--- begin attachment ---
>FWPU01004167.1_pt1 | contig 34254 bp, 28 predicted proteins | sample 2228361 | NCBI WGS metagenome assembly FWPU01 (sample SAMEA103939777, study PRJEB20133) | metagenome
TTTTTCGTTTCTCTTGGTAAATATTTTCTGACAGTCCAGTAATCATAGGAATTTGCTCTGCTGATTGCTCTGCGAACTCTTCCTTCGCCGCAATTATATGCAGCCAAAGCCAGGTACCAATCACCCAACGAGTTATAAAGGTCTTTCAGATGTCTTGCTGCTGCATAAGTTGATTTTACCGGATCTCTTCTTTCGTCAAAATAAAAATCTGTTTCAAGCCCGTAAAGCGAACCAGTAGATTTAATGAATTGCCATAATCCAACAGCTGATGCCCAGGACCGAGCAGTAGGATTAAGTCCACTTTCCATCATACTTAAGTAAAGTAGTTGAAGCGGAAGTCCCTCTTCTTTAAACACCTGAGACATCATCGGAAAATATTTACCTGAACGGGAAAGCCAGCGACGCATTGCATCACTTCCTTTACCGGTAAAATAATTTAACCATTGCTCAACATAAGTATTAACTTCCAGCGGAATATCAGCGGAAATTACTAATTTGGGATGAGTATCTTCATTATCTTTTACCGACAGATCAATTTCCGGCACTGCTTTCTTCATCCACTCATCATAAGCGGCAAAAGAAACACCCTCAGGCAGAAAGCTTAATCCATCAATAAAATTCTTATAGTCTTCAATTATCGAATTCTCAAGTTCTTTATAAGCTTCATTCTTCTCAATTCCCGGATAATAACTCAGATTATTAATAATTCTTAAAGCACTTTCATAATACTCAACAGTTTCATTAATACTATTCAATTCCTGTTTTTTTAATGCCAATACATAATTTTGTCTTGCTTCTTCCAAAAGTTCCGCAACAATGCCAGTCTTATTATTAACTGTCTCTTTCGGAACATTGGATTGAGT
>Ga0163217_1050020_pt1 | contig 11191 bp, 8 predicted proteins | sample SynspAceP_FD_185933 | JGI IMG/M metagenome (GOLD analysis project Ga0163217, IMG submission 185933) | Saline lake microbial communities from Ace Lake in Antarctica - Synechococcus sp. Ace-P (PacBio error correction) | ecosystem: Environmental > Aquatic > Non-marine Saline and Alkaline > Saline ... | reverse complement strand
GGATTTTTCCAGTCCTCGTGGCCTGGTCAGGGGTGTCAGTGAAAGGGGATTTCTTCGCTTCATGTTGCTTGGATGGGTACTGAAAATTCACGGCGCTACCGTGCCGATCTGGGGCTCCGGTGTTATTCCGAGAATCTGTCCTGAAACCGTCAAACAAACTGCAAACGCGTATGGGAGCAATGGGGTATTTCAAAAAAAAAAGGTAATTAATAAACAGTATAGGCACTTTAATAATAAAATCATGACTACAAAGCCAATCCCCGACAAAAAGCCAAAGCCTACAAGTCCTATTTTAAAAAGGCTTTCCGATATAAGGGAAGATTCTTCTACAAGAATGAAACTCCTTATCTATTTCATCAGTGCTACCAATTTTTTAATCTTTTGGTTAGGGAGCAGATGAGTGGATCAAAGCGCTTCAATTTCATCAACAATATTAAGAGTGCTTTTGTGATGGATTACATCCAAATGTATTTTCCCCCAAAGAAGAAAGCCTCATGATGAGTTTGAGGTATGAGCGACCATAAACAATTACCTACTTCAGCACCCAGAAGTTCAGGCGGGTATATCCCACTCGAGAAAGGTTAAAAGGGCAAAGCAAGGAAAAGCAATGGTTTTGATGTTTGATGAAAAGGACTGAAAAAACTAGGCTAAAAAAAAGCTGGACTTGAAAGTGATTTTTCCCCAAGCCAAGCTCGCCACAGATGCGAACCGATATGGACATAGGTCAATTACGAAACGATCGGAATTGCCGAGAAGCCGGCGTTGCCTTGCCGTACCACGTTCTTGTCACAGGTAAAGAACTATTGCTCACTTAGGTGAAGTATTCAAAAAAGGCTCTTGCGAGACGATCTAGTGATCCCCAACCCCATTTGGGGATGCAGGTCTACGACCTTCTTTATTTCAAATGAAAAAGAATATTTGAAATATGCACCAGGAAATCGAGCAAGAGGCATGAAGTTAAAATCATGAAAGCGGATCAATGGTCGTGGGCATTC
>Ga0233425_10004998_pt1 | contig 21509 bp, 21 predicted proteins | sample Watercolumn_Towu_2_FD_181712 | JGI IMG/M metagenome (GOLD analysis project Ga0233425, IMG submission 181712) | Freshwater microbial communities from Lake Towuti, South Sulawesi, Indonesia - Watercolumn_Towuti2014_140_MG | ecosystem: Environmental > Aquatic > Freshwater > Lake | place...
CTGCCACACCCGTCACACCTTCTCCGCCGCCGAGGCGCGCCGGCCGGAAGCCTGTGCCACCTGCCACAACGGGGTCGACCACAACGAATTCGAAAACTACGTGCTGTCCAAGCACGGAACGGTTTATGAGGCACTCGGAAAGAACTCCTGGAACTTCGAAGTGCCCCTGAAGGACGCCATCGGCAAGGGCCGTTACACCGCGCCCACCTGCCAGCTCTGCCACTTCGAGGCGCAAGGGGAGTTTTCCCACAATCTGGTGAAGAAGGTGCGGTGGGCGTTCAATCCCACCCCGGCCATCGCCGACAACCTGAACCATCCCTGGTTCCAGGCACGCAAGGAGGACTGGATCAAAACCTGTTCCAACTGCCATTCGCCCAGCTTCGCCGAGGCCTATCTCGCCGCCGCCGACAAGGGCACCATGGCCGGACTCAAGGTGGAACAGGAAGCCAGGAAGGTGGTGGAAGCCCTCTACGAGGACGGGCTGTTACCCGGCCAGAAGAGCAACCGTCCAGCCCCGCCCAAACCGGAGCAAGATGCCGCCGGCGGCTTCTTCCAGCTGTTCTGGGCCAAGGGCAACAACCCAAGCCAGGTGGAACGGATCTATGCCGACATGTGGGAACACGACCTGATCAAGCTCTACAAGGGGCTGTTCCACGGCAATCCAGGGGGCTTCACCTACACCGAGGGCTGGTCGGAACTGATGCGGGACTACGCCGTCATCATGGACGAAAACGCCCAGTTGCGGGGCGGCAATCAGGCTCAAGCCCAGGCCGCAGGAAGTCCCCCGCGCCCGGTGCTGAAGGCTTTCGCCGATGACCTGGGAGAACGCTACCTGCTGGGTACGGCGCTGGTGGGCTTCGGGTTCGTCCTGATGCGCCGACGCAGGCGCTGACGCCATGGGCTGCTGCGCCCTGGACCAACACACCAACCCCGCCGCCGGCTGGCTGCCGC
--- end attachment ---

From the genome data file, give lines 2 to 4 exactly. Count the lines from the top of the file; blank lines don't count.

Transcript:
TTTTTCGTTTCTCTTGGTAAATATTTTCTGACAGTCCAGTAATCATAGGAATTTGCTCTGCTGATTGCTCTGCGAACTCTTCCTTCGCCGCAATTATATGCAGCCAAAGCCAGGTACCAATCACCCAACGAGTTATAAAGGTCTTTCAGATGTCTTGCTGCTGCATAAGTTGATTTTACCGGATCTCTTCTTTCGTCAAAATAAAAATCTGTTTCAAGCCCGTAAAGCGAACCAGTAGATTTAATGAATTGCCATAATCCAACAGCTGATGCCCAGGACCGAGCAGTAGGATTAAGTCCACTTTCCATCATACTTAAGTAAAGTAGTTGAAGCGGAAGTCCCTCTTCTTTAAACACCTGAGACATCATCGGAAAATATTTACCTGAACGGGAAAGCCAGCGACGCATTGCATCACTTCCTTTACCGGTAAAATAATTTAACCATTGCTCAACATAAGTATTAACTTCCAGCGGAATATCAGCGGAAATTACTAATTTGGGATGAGTATCTTCATTATCTTTTACCGACAGATCAATTTCCGGCACTGCTTTCTTCATCCACTCATCATAAGCGGCAAAAGAAACACCCTCAGGCAGAAAGCTTAATCCATCAATAAAATTCTTATAGTCTTCAATTATCGAATTCTCAAGTTCTTTATAAGCTTCATTCTTCTCAATTCCCGGATAATAACTCAGATTATTAATAATTCTTAAAGCACTTTCATAATACTCAACAGTTTCATTAATACTATTCAATTCCTGTTTTTTTAATGCCAATACATAATTTTGTCTTGCTTCTTCCAAAAGTTCCGCAACAATGCCAGTCTTATTATTAACTGTCTCTTTCGGAACATTGGATTGAGT
>Ga0163217_1050020_pt1 | contig 11191 bp, 8 predicted proteins | sample SynspAceP_FD_185933 | JGI IMG/M metagenome (GOLD analysis project Ga0163217, IMG submission 185933) | Saline lake microbial communities from Ace Lake in Antarctica - Synechococcus sp. Ace-P (PacBio error correction) | ecosystem: Environmental > Aquatic > Non-marine Saline and Alkaline > Saline ... | reverse complement strand
GGATTTTTCCAGTCCTCGTGGCCTGGTCAGGGGTGTCAGTGAAAGGGGATTTCTTCGCTTCATGTTGCTTGGATGGGTACTGAAAATTCACGGCGCTACCGTGCCGATCTGGGGCTCCGGTGTTATTCCGAGAATCTGTCCTGAAACCGTCAAACAAACTGCAAACGCGTATGGGAGCAATGGGGTATTTCAAAAAAAAAAGGTAATTAATAAACAGTATAGGCACTTTAATAATAAAATCATGACTACAAAGCCAATCCCCGACAAAAAGCCAAAGCCTACAAGTCCTATTTTAAAAAGGCTTTCCGATATAAGGGAAGATTCTTCTACAAGAATGAAACTCCTTATCTATTTCATCAGTGCTACCAATTTTTTAATCTTTTGGTTAGGGAGCAGATGAGTGGATCAAAGCGCTTCAATTTCATCAACAATATTAAGAGTGCTTTTGTGATGGATTACATCCAAATGTATTTTCCCCCAAAGAAGAAAGCCTCATGATGAGTTTGAGGTATGAGCGACCATAAACAATTACCTACTTCAGCACCCAGAAGTTCAGGCGGGTATATCCCACTCGAGAAAGGTTAAAAGGGCAAAGCAAGGAAAAGCAATGGTTTTGATGTTTGATGAAAAGGACTGAAAAAACTAGGCTAAAAAAAAGCTGGACTTGAAAGTGATTTTTCCCCAAGCCAAGCTCGCCACAGATGCGAACCGATATGGACATAGGTCAATTACGAAACGATCGGAATTGCCGAGAAGCCGGCGTTGCCTTGCCGTACCACGTTCTTGTCACAGGTAAAGAACTATTGCTCACTTAGGTGAAGTATTCAAAAAAGGCTCTTGCGAGACGATCTAGTGATCCCCAACCCCATTTGGGGATGCAGGTCTACGACCTTCTTTATTTCAAATGAAAAAGAATATTTGAAATATGCACCAGGAAATCGAGCAAGAGGCATGAAGTTAAAATCATGAAAGCGGATCAATGGTCGTGGGCATTC